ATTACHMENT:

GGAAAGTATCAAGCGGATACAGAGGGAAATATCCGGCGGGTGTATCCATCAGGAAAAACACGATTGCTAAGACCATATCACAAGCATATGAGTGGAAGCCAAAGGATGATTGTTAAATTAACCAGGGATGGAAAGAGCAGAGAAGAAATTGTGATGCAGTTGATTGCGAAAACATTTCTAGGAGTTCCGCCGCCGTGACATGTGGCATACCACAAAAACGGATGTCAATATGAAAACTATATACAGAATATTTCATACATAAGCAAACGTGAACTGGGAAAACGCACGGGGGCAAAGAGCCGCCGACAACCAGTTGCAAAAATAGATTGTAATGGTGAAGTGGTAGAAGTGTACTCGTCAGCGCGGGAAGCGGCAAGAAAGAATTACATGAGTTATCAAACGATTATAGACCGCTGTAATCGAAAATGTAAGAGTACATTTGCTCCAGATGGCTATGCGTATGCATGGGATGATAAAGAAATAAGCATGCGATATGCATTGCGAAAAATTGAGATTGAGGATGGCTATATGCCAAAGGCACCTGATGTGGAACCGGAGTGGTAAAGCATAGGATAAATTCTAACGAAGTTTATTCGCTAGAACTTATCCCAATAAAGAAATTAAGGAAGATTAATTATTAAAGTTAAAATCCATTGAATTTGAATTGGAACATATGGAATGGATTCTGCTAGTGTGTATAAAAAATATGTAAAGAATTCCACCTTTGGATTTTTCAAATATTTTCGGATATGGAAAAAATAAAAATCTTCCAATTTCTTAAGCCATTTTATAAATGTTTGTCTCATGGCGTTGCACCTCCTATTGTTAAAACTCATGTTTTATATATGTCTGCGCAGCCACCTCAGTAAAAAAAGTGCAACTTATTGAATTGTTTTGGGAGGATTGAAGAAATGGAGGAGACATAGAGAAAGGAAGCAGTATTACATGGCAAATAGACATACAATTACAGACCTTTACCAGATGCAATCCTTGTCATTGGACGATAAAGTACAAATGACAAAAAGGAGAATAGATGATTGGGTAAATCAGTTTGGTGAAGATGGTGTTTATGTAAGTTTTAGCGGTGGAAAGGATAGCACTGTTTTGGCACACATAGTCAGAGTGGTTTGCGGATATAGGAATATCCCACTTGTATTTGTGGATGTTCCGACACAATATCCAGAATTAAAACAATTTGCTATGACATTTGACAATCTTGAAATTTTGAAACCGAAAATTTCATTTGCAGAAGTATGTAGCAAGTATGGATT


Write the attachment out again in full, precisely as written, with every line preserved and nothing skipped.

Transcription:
GGAAAGTATCAAGCGGATACAGAGGGAAATATCCGGCGGGTGTATCCATCAGGAAAAACACGATTGCTAAGACCATATCACAAGCATATGAGTGGAAGCCAAAGGATGATTGTTAAATTAACCAGGGATGGAAAGAGCAGAGAAGAAATTGTGATGCAGTTGATTGCGAAAACATTTCTAGGAGTTCCGCCGCCGTGACATGTGGCATACCACAAAAACGGATGTCAATATGAAAACTATATACAGAATATTTCATACATAAGCAAACGTGAACTGGGAAAACGCACGGGGGCAAAGAGCCGCCGACAACCAGTTGCAAAAATAGATTGTAATGGTGAAGTGGTAGAAGTGTACTCGTCAGCGCGGGAAGCGGCAAGAAAGAATTACATGAGTTATCAAACGATTATAGACCGCTGTAATCGAAAATGTAAGAGTACATTTGCTCCAGATGGCTATGCGTATGCATGGGATGATAAAGAAATAAGCATGCGATATGCATTGCGAAAAATTGAGATTGAGGATGGCTATATGCCAAAGGCACCTGATGTGGAACCGGAGTGGTAAAGCATAGGATAAATTCTAACGAAGTTTATTCGCTAGAACTTATCCCAATAAAGAAATTAAGGAAGATTAATTATTAAAGTTAAAATCCATTGAATTTGAATTGGAACATATGGAATGGATTCTGCTAGTGTGTATAAAAAATATGTAAAGAATTCCACCTTTGGATTTTTCAAATATTTTCGGATATGGAAAAAATAAAAATCTTCCAATTTCTTAAGCCATTTTATAAATGTTTGTCTCATGGCGTTGCACCTCCTATTGTTAAAACTCATGTTTTATATATGTCTGCGCAGCCACCTCAGTAAAAAAAGTGCAACTTATTGAATTGTTTTGGGAGGATTGAAGAAATGGAGGAGACATAGAGAAAGGAAGCAGTATTACATGGCAAATAGACATACAATTACAGACCTTTACCAGATGCAATCCTTGTCATTGGACGATAAAGTACAAATGACAAAAAGGAGAATAGATGATTGGGTAAATCAGTTTGGTGAAGATGGTGTTTATGTAAGTTTTAGCGGTGGAAAGGATAGCACTGTTTTGGCACACATAGTCAGAGTGGTTTGCGGATATAGGAATATCCCACTTGTATTTGTGGATGTTCCGACACAATATCCAGAATTAAAACAATTTGCTATGACATTTGACAATCTTGAAATTTTGAAACCGAAAATTTCATTTGCAGAAGTATGTAGCAAGTATGGATT